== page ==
GDPR: 59,000 breach reports in Europe, with more to come

1st March 2019

 

A recent survey by DLA Piper has found that there have been over 59,000 data breach notifications across the European Economic Area since GDPR came into force on the 25th May 2018.

The Netherlands, Germany and the UK were found to be the worst offenders in the report with approximately 15,400, 12,600 and 10,600 reported breaches respectively. On the other side of the scale was Liechtenstein, Iceland and Cyprus who had the fewest breaches with around 15, 25 and 35 breaches respectively.

When the country population was weighed up against the breaches, it was an all too similar story for the Netherlands who still had the most breaches per capita, followed by Ireland and Denmark. The UK ranked tenth in the list. Greece, Italy, and Romania have reported the fewest breaches per capita.

Sanctions for failing to comply with the GDPR requirements include fines of up to 10 million euros or up to 2 percent of the total worldwide annual turnover, whichever is higher. To date, 91 fines have been imposed. The survey also reported that the highest GDPR fine imposed to date is 50 million euros against Google in relation to the processing of personal data.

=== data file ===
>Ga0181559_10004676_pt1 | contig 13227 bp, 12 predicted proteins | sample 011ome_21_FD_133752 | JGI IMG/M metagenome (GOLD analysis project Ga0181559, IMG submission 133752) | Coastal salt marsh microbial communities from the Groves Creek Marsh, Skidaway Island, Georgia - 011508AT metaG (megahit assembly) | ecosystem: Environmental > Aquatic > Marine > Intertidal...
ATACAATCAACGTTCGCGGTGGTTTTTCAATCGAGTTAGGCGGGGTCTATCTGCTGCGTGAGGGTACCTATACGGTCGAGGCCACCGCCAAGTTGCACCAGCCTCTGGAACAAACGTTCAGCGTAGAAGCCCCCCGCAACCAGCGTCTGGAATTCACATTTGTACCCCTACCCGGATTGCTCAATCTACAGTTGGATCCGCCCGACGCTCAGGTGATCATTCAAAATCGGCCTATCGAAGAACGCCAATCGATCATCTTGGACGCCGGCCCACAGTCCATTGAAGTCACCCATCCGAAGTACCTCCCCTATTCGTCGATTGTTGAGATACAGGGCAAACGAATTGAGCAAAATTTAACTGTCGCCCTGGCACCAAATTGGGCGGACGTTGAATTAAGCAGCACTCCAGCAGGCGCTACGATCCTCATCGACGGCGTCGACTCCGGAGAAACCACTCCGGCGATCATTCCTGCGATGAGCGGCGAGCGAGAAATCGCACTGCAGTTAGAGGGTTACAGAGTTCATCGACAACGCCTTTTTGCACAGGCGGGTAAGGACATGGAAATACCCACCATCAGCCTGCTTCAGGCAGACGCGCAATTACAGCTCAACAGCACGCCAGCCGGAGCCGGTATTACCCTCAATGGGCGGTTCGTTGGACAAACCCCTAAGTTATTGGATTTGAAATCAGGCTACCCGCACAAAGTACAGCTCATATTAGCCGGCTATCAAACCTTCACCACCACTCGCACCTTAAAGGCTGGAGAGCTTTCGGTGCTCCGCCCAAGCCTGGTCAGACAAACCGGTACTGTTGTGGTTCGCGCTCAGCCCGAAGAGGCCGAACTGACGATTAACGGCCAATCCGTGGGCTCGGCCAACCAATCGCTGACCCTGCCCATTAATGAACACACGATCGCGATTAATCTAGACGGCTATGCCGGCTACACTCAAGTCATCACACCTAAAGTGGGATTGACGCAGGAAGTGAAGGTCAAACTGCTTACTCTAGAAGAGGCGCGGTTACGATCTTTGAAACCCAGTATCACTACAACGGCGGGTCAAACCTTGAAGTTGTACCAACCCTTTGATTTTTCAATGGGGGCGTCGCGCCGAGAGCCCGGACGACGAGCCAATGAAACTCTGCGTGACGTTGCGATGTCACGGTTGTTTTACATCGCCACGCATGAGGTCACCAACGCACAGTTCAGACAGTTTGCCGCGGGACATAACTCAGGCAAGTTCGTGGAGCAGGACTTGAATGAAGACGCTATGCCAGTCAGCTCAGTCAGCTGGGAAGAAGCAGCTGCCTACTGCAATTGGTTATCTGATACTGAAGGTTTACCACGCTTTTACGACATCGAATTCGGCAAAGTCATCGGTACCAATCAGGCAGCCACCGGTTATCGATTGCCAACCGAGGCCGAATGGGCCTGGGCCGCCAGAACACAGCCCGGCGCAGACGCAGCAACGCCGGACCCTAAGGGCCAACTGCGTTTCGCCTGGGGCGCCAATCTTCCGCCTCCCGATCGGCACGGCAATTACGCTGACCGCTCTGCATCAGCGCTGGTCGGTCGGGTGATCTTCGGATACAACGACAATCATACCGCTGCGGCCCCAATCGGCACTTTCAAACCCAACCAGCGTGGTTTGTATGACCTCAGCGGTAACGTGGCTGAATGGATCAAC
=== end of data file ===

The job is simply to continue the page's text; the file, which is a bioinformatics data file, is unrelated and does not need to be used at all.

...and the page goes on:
It is still early days in terms of GDPR, and so far, we have only seen a few larger fines. However, regulators have a large backlog of notified breaches in their inboxes, so many companies are still waiting to hear back about whether they will be actioned. In 2019 we should expect to see bigger fines being given out as they get through the backlog. Regulators are not known to shy away from imposing hefty fines and will continue to do so in order to ensure GDPR is still being enforced by companies around the EU.

If you are reading this from a non-European country you are probably thinking ‘well this doesn’t affect me’, but you could be wrong. Any company who has dealings with EU businesses or has any employees in Europe need to comply with GDPR. This can be complicated when you don’t have a GDPR expert in your company. Using an outsourced payroll provider for these particular employees will help ensure you are getting it right and your company doesn’t suffer at the hands of GDPR fines.

 

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